For every “now,” there is an “after”
Lost in time and space
When, oh when, will this sinking feeling feel like, “Man, that was ages ago…”?
- Taking Back Sunday
I’ve been thinking about the day I turned ten years old.
I walked into the kitchen and my older sister was there. She said to me, “Well, you’re double-digits now. You’re basically grown up.”
Grown-up, I thought. I wonder what it’ll be like to be really old. Like, thirty!
Well, now I’m thirty-three, and I think about that moment in the kitchen every year. Mainly, I think about how that moment was, at one time, right now, and the thoughts went:
Here I am, ten years old. My sister is here, and the sun is shining through the patio door window, and for the first time, I feel nervous about getting older. But my sister is older, and she seems okay with everything. She has a cool car that I call the Batmobile.
But now that moment is ages ago, and the thoughts go:
There I was, ten. Can’t remember what happened to the Batmobile, and I miss seeing my sister every day. I’m still a bit nervous about getting older.
No matter what I do, how I feel today will become how I felt, and what I know this year will become what I knew. Present tense becomes past tense too quickly.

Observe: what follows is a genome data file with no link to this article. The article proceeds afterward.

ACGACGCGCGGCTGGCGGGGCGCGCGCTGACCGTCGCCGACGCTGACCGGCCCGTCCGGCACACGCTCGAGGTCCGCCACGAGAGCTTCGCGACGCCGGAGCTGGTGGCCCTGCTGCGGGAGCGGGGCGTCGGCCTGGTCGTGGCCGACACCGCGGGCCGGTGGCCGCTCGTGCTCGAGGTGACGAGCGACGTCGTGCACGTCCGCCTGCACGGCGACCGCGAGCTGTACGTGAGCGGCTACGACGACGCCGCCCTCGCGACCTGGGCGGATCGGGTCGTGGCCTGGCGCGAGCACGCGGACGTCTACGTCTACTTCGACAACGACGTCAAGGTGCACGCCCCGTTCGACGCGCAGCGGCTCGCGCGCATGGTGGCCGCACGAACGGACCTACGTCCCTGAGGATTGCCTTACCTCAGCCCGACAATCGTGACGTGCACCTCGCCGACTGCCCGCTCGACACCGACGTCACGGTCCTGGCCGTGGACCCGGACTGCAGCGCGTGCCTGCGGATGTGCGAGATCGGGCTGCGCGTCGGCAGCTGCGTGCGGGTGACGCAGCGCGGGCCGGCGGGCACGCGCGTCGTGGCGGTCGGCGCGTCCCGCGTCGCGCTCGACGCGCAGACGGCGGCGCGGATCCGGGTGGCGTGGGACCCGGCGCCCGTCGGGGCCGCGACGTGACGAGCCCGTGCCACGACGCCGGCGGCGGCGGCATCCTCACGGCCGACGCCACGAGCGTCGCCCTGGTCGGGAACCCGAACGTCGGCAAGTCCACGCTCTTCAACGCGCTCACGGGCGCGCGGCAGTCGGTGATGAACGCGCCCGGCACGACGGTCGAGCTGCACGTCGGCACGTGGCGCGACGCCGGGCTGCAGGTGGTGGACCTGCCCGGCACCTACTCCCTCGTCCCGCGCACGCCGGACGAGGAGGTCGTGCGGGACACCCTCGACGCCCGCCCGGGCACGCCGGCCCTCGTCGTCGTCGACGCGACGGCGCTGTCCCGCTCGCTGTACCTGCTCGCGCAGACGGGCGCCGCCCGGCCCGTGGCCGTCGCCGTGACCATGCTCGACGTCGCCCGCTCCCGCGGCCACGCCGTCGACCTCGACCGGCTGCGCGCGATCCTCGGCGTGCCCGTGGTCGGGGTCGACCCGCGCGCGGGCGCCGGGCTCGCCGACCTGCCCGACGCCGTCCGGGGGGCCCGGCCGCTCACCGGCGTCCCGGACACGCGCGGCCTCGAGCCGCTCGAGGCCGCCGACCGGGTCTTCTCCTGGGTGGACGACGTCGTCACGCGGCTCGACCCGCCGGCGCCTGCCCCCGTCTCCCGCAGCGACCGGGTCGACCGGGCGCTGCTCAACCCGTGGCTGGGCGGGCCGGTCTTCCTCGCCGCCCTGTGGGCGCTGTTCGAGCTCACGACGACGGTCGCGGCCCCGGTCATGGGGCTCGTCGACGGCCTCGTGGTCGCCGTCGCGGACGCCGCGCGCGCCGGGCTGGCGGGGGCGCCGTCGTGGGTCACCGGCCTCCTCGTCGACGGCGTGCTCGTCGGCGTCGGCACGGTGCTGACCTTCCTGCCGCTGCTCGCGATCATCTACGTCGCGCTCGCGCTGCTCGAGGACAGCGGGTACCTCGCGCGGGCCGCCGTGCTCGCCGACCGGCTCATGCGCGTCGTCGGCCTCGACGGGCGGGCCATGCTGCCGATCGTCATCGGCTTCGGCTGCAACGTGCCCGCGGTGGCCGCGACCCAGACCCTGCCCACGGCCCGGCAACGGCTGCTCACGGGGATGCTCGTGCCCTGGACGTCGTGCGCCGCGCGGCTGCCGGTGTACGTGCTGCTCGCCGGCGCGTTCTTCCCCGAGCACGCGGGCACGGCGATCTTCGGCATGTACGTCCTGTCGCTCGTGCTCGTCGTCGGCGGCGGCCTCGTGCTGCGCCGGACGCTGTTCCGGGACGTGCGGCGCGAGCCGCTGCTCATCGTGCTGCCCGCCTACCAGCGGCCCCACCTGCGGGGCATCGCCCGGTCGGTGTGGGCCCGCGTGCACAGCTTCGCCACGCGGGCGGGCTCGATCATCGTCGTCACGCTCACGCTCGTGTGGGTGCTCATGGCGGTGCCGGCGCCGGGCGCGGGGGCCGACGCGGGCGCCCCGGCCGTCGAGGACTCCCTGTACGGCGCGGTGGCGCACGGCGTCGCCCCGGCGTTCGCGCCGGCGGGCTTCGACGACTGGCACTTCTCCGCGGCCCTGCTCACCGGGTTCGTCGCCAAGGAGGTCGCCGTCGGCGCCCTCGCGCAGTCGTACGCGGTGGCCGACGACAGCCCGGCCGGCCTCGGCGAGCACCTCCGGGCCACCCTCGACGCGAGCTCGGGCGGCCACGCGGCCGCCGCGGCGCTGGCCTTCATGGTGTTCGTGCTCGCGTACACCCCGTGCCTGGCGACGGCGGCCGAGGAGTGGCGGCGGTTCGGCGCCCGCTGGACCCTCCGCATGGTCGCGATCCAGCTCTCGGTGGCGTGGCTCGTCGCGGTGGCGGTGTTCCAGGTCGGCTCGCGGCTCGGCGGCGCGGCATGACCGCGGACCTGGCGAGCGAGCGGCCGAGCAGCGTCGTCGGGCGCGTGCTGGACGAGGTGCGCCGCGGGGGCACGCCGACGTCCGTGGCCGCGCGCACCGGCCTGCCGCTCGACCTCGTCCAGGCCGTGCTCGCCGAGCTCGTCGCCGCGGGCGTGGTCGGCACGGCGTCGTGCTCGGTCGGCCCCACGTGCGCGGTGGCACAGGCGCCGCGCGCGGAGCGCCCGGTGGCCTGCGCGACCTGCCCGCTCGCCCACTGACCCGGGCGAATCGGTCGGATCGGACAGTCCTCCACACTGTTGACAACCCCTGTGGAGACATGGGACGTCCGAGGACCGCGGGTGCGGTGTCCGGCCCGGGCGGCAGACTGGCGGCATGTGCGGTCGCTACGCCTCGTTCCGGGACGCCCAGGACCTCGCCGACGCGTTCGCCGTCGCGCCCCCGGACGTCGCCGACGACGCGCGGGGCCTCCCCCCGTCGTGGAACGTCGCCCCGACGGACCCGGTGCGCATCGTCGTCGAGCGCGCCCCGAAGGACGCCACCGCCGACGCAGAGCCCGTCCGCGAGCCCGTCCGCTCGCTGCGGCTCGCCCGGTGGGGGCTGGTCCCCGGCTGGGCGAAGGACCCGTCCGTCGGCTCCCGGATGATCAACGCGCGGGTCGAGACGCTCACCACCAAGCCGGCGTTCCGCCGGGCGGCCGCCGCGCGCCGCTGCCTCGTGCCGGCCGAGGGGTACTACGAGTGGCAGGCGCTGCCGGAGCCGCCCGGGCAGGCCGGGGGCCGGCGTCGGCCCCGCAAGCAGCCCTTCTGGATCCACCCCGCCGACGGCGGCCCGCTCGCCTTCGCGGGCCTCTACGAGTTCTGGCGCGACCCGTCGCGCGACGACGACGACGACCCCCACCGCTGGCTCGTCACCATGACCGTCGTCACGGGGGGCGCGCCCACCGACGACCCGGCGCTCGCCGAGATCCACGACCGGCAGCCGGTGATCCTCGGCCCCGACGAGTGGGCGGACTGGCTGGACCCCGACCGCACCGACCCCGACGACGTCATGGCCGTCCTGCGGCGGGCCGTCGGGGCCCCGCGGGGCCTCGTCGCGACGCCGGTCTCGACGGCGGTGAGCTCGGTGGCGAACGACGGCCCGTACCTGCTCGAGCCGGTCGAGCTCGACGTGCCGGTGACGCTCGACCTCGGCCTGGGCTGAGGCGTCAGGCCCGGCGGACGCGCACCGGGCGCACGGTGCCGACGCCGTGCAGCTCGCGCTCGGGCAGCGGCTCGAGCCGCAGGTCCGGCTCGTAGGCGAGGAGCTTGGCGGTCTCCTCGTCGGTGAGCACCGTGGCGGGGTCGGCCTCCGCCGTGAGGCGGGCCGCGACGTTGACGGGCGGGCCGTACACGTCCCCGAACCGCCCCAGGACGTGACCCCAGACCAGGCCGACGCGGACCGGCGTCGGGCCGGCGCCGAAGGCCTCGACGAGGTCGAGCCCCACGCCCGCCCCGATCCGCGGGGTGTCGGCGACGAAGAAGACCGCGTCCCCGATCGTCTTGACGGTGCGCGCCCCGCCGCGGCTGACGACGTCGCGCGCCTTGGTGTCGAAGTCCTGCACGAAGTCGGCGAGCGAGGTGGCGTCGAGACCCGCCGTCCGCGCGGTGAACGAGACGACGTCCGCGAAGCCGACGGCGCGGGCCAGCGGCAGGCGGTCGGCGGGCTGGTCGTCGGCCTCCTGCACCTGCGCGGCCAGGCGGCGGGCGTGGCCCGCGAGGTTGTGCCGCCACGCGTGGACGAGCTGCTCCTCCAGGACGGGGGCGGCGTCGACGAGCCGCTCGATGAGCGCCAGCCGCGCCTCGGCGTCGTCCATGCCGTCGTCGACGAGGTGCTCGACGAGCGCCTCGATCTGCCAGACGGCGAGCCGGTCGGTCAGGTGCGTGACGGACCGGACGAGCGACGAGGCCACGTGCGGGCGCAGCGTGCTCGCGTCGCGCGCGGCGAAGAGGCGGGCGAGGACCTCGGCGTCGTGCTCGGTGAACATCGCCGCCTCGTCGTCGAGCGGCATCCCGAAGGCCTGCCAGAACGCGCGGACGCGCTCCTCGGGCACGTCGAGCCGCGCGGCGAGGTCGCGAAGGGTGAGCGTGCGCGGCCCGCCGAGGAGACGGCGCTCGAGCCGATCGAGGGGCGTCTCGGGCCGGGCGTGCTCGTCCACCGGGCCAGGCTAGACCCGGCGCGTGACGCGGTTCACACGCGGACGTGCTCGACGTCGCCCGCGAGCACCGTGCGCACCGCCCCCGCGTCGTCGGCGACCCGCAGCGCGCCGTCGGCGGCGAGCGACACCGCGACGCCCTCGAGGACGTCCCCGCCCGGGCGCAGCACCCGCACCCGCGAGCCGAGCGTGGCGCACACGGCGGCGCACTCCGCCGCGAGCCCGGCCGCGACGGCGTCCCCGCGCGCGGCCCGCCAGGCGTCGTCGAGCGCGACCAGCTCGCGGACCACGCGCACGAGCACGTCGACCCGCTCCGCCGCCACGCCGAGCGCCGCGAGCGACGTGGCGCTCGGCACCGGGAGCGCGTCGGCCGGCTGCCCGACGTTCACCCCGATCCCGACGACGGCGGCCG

Why you gotta, gotta be
So deep in the philosophy?
When I'm living it in the moment
I just wanna be in the moment.
- Fickle Friends
A long time ago, a philosopher named Lucretius asked a question with no good answer at the time: how big is the universe?
He devised a thought experiment. He imagined a giant wall out there in space as if we were all cocooned in a tremendous cosmic egg, and he asked, “What happens if you throw a giant spear at the wall?” He decided there were two possibilities.
For one, the spear could bounce off the wall. That means it’s a thick wall, right? How thick? Infinitely thick? Well, wouldn’t an infinitely thick wall mean the universe goes on forever? On the other hand, if it’s not thick at all, that means there’s an “other side” with potentially infinite space beyond it.
The second option is the wall is an illusion, and the spear pierces it and goes on forever into space.
So, based on those two possibilities, Lucretius concluded that for every wall in the universe, there’s always something on the other side and the universe must be limitless.
Been talkin’ bout the way things change.
- The Head and the Heart
I’ve learned that time, without permission, will move on, and today’s thoughts and worries and struggles eventually become things remembered (or forgotten). And I’m confident that each of life’s walls, no matter how thick, has a far side.
So, if I was to offer a word of encouragement, it’s this: for every now, there’s an after.
Speaking of eggs, I’m reminded of a great short story by Andy Weir.